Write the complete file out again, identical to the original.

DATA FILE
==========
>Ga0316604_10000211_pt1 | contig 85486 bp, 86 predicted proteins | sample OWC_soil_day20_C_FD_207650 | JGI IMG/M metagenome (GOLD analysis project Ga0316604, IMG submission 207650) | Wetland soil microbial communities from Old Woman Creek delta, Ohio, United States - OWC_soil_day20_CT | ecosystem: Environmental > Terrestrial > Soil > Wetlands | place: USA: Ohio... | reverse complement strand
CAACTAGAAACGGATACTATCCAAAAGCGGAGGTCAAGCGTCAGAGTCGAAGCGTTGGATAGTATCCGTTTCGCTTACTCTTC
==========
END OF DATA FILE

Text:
>Ga0316604_10000211_pt1 | contig 85486 bp, 86 predicted proteins | sample OWC_soil_day20_C_FD_207650 | JGI IMG/M metagenome (GOLD analysis project Ga0316604, IMG submission 207650) | Wetland soil microbial communities from Old Woman Creek delta, Ohio, United States - OWC_soil_day20_CT | ecosystem: Environmental > Terrestrial > Soil > Wetlands | place: USA: Ohio... | reverse complement strand
CAACTAGAAACGGATACTATCCAAAAGCGGAGGTCAAGCGTCAGAGTCGAAGCGTTGGATAGTATCCGTTTCGCTTACTCTTC